7. When was Chris McMillan at the Carousel Bar?
  8. Try some combination of lowering the heat (if I recall, I've done this somewhere between medium and medium-high) and cutting the fries a little thinner, in an attempt to stretch out the time it takes to reach frying heat so that the insides cook fully.
  9. Correct. All the caffeine without all that awful coffee taste!
  10. This is the reason I've heard given for this.
  11. Thanks! I'll have to read up on these more.
  12. I'm really having trouble with the decision to bring Richman on. Couldn't they have found some other portly, funny-looking guy to take his place, so as not to further inflate his ego?
  13. Honestly never heard of these. Tell me more!
  14. The GIGANTIC problem with this thread: it is impossible for any person to label any of these sandwiches the "best." These sandwiches are in your blood- you can't just eat all of them side by side and declare a winner. Quite apart from them all being objectively fantastic sandwiches, there's the fact that you've been propping your elbows on the stainless steel counter at Al's for years, and you and your dad both keep a jar of giardiniera in the fridge at all times. Or that when you sit at the bar at Parkway with an ice cold Barq's and a roast beef po boy, and that waitress says "hey baby, whatcha want," there isn't another sandwich in the world. [i've spent virtually my entire life in Chicago and New Orleans. Please insert similar cheesesteak anecdote here.] Even if you found someone who had never laid eyes on any of these sandwiches before, sat them down and said judge, they just wouldn't get it.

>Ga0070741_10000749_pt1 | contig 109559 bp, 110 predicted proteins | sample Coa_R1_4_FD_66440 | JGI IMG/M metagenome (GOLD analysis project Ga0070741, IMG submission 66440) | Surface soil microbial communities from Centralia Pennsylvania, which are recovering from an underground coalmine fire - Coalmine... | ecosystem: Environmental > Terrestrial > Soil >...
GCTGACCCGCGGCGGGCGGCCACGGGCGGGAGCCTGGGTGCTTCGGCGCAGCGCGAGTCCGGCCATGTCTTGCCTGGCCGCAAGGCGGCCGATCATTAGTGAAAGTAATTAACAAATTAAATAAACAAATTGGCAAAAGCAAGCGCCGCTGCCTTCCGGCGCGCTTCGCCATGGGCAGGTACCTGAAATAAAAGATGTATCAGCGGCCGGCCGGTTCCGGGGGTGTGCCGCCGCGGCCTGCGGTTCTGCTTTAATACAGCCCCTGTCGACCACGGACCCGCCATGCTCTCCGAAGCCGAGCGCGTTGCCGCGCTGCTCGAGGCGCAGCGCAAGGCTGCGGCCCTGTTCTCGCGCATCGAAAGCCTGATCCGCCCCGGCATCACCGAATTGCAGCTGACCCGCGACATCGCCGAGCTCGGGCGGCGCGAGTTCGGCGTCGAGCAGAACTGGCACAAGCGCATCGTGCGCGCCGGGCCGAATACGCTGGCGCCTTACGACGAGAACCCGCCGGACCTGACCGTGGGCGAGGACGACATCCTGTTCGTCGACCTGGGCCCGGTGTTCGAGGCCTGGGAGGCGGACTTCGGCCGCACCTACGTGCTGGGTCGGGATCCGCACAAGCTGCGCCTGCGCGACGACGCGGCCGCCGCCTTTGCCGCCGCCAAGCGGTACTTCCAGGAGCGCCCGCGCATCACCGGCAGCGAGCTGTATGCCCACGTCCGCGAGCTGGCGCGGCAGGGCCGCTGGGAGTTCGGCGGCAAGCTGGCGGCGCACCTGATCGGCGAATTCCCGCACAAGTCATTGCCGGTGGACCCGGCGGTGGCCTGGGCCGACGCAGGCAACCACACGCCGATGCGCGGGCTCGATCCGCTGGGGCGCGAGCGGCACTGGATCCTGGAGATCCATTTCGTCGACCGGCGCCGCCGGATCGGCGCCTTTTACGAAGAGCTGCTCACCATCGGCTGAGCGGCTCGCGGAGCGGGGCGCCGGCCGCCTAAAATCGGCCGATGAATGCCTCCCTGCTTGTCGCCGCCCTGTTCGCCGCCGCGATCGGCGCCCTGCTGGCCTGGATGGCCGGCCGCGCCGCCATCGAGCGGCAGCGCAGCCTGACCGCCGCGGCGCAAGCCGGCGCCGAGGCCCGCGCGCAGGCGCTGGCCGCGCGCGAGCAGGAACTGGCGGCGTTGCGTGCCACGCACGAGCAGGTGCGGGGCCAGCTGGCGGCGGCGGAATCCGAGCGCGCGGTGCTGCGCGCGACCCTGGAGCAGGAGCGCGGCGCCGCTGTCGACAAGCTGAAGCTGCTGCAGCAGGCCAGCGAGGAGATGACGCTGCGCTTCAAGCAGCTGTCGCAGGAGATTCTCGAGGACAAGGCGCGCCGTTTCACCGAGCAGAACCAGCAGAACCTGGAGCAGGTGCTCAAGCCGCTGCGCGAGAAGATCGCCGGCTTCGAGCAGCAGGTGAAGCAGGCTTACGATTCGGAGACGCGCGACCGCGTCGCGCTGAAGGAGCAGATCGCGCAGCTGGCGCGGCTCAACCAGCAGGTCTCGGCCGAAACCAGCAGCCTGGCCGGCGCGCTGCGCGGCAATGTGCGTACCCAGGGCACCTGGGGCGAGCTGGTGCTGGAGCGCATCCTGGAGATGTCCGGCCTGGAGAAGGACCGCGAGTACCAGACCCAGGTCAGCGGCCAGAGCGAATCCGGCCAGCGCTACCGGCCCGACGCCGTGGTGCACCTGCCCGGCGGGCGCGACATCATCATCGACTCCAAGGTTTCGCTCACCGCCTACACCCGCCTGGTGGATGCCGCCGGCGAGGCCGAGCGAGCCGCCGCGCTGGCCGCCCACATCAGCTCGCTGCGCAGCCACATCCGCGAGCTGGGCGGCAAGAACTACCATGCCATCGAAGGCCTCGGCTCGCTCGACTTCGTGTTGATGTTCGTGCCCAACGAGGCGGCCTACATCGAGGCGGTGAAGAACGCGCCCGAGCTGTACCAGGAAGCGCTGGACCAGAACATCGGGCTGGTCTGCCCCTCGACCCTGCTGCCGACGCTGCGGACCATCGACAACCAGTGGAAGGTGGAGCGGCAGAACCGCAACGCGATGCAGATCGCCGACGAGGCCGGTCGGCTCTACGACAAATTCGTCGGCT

15. MikeHartnett

    Long Pepper

    http://www.nytimes.com/2010/07/11/magazine/11food-t-001.html Haven't been able to get my hands on long pepper, but this recipe was great even without them. I imagine they'd be really good with the long pepper.
  16. No! Not pointless! Delicious and texturally pleasing! Tofu is one of the best examples of why Asian cuisines have a whole dimension that isn't typically present in Western foods: the use of varying textures to provide interest apart from the flavors.
  17. Maybe I've never had the pleasure of smelling the good stuff, but I've had such an instinctive revulsion toward the smell of canned tuna, it'd be pretty difficult to convince me it would be much different. Blech. Tuna.
  18. Canned tuna. I'll never eat it "again" because I've never eaten it to begin with. The smell has made me gag since I was little.